What is nucleotide diversity and why is it important?
What is nucleotide diversity?
Nucleotide diversity refers to the relative proportion of nucleotides A, C, G and T present in every cycle of the run. Well-balanced or high diversity libraries have roughly equal proportions of all four nucleotides in each cycle throughout the sequencing run. Low diversity libraries have a high proportion of certain nucleotides and a low proportion of other nucleotides in a cycle. Finally, libraries that have in-line barcodes or other molecular identifiers can have regions of low diversity in otherwise high diversity libraries.
The thumbnail images below show the relative proportion of nucleotides for a well-balanced library and a low diversity library for one tile of a MiSeq sequencing cycle. Thumbnail images for the balanced library are showing a roughly equal signal in each channel. The low diversity library is showing more signal in the C channel and much less signal in the A, G, and T channels. When all clusters provide signal primarily in one channel, the instrument can have trouble identifying the location of the clusters and make quality bases calls.
The diagram below shows the %Base by cycle plot from Sequencing Analysis Viewer (SAV) of a well-balanced and a low diversity library. For the well-balanced library, all four channels contribute roughly 25% to the total signal. For the low diversity library, the relative proportion of each nucleotide varies between cycles. In some cycles, up to 90% of the total signal is produced by one channel.
Why is nucleotide diversity important?
Nucleotide diversity is critical for optimal run performance and high-quality data generation. It is particularly important in the first 25 cycles of a sequencing run because this is when the clusters passing filter, phasing/pre-phasing, and color matrix corrections are calculated. Phasing/pre-phasing is the percentage of molecules in a cluster for which sequencing falls behind (phasing) or jumps ahead (pre-phasing) the current cycle. Color matrix correction refers to a template created in the first few cycles that includes intensities from each channel and is then used in all subsequent reads as well as for phasing/pre-phasing rates. These metrics are then used in base calling and quality score calculations for all cycles in the run. Balanced fluorescent signal from all imaging channels provides the most accurate empirical models and improve overall data quality.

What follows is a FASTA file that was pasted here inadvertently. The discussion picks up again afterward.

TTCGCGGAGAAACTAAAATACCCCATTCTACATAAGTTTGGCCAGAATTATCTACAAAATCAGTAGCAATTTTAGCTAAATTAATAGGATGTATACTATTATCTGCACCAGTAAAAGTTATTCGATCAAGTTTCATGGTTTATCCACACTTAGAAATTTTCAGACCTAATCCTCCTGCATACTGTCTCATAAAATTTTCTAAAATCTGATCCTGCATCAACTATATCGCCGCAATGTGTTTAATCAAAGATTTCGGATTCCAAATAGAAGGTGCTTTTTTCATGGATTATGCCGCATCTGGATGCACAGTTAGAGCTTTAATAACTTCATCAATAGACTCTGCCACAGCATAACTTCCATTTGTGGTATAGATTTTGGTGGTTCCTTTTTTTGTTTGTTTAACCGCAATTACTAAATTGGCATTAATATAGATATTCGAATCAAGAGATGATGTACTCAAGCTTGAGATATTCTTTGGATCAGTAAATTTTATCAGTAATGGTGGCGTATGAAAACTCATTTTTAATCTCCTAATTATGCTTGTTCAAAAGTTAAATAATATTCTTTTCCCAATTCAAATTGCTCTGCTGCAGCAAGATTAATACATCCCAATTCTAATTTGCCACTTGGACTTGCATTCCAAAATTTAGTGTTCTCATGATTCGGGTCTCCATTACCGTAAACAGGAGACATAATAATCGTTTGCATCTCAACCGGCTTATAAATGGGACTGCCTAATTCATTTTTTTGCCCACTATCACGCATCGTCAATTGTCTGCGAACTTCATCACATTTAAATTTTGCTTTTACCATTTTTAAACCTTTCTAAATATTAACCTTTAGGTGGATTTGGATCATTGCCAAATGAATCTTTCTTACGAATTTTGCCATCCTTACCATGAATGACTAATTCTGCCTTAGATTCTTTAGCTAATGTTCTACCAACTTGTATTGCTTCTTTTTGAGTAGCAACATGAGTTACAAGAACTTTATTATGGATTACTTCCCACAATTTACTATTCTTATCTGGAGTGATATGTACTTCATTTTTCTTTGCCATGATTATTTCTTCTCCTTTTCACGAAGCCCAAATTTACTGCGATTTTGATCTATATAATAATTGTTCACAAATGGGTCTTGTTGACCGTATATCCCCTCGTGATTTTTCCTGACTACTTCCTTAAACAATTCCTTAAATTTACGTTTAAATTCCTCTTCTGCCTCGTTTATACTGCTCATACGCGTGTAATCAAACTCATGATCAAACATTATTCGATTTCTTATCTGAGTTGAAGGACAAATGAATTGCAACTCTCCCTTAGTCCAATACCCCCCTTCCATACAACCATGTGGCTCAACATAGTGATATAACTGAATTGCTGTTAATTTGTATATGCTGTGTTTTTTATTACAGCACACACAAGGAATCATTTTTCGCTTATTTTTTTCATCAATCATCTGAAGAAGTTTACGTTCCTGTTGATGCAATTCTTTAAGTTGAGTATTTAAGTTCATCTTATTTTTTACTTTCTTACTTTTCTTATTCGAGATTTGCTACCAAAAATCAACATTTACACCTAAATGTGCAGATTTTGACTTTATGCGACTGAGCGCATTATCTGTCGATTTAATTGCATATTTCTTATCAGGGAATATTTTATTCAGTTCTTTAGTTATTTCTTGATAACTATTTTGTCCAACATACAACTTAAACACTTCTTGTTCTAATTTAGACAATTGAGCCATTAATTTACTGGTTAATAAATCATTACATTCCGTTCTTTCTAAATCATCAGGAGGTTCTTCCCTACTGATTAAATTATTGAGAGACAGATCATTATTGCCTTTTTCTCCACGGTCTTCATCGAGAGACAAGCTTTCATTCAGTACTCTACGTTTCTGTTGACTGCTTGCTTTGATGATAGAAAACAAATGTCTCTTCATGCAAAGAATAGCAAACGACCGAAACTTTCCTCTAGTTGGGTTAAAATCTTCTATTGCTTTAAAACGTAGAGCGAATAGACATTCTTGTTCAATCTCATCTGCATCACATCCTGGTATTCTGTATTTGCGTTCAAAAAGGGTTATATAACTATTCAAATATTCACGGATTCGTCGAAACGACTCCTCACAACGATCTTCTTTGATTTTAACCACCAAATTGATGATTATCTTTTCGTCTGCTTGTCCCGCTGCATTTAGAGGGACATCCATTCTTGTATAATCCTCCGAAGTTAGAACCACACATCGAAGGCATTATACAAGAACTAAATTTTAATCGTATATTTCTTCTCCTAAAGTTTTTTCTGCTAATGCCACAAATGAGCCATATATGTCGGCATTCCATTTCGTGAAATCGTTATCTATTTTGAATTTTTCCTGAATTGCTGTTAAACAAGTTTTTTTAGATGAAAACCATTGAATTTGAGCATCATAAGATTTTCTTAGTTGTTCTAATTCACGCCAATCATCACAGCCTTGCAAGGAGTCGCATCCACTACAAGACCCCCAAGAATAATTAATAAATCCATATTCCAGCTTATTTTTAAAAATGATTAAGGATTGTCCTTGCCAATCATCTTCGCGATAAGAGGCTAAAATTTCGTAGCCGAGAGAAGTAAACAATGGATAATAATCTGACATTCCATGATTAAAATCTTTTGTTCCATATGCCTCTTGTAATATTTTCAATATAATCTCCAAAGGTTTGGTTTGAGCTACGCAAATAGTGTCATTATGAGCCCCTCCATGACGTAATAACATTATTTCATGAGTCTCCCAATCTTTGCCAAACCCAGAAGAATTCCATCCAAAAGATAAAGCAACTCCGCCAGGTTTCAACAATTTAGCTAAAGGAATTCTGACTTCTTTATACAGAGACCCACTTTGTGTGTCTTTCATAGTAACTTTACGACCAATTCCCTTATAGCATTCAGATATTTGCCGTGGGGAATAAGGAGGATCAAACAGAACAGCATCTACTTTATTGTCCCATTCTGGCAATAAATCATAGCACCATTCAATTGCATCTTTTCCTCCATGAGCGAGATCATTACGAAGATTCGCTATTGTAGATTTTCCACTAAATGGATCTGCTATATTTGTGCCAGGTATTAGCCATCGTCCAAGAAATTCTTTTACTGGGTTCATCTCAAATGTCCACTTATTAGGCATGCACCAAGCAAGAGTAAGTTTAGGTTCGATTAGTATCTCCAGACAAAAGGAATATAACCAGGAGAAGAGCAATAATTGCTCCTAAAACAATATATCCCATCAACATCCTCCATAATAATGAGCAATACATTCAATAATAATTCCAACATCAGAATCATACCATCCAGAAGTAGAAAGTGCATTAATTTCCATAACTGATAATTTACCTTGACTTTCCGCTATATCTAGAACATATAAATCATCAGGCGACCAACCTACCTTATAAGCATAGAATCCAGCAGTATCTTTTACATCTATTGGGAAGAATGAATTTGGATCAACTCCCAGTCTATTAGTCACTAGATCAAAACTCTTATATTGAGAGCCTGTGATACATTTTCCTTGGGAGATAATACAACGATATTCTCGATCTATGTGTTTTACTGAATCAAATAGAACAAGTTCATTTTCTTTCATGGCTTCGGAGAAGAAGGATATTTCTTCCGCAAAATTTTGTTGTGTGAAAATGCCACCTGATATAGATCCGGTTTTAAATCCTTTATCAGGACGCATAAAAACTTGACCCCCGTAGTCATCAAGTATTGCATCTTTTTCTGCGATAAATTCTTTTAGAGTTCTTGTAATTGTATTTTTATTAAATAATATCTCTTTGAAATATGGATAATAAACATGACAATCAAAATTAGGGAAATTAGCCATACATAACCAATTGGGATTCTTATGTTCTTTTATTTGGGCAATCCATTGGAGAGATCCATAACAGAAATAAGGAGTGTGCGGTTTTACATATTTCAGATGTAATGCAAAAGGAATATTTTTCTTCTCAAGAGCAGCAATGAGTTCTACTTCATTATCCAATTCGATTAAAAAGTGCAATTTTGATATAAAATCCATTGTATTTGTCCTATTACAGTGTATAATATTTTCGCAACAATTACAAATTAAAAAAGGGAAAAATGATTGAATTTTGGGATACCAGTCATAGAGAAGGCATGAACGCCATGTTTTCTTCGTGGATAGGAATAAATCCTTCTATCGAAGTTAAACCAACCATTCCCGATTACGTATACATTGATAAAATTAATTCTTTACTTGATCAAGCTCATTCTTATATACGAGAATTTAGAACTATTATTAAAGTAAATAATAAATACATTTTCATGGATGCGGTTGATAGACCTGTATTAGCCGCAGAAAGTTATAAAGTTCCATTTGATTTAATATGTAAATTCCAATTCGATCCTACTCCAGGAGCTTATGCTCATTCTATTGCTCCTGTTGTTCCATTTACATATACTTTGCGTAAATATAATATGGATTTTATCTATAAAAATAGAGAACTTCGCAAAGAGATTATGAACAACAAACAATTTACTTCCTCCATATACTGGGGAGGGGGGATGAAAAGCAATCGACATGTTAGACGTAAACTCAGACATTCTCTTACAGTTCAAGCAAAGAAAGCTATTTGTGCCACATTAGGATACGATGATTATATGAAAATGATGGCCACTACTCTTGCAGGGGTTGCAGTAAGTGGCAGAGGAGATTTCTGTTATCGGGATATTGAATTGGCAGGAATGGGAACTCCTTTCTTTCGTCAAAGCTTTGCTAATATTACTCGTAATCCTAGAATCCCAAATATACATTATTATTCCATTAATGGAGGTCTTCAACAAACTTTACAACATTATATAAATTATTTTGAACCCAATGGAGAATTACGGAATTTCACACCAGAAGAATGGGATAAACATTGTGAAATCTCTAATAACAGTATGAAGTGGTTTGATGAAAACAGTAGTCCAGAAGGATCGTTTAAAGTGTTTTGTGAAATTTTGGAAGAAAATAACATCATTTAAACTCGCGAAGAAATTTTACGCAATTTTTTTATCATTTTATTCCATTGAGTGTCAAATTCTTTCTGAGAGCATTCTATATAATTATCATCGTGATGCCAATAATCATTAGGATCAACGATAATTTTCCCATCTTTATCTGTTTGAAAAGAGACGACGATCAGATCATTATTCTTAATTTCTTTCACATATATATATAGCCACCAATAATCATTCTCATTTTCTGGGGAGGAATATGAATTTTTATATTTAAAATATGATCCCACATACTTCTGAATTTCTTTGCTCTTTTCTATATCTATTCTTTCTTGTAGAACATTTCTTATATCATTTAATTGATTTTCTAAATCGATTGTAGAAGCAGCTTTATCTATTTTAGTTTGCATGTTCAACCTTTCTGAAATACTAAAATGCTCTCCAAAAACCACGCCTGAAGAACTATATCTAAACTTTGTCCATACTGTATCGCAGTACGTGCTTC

On a non-patterned flow cell, the number and location of clusters is empirically determined in the first 4 to 7 cycles (depending on the instrument and reagent kit used) through a process called template generation. For platforms with non-patterned flow cells such as the MiniSeq, MiSeq, NextSeq 500/550, and HiSeq 1000/2500, nucleotide diversity is important during template generation. Signal from all four bases must be present in the first 4 to 7 cycles to best generate the template.
Illumina sequencing systems use three different types of SBS technology
The HiSeq and the MiSeq systems use 4-channel chemistry. In this technology, each of the four nucleotides emits a unique wavelength and four images are taken per cycle. The Real-Time Analysis (RTA) software then empirically determines the color normalization matrix and calculates phasing/pre-phasing rates, both of which are used in base calling and assigning quality scores. The MiSeq and HiSeq 2500 use RTA 1 while the HiSeq 3000/4000 and HiSeq X use RTA 2. When sequencing low diversity libraries on the MiSeq or the HiSeq systems, a minimum of 5% to 10% PhiX spike-in is recommended depending on the platform and control software version.
The MiniSeq, NextSeq 550/550, NextSeq 1000/2000, and the NovaSeq 6000 platforms use 2-channel chemistry. With this technology, two fluorescent dyes and two images are used to determine the incorporation of all four nucleotides per cycle. This enables faster sequencing and more efficient data processing. The NextSeq 500/550 and the MiniSeq use RTA2 for image processing, base calling, and quality score calculations. The NextSeq 1000/2000 and NovaSeq 6000 uses RTA3, which has been optimized for data processing time. For platforms with 2-channel chemistry, nucleotide balance is especially important for color matrix correction and intensity normalization. When sequencing low diversity libraries, a minimum of 10% PhiX spike-in is recommended for the MiniSeq and NextSeq and 5% PhiX for the NovaSeq.
The iSeq 100 platform is the only Illumina instrument to use one-channel chemistry. Each sequencing cycle uses a single fluorescent dye, two images, and two chemistry steps, one prior to each of the imaging steps. The iSeq 100 uses RTA2 for intensity extraction, base calling, and quality score calculation. A minimum of 5% PhiX spike-in is recommended when sequencing low diversity libraries on the iSeq 100.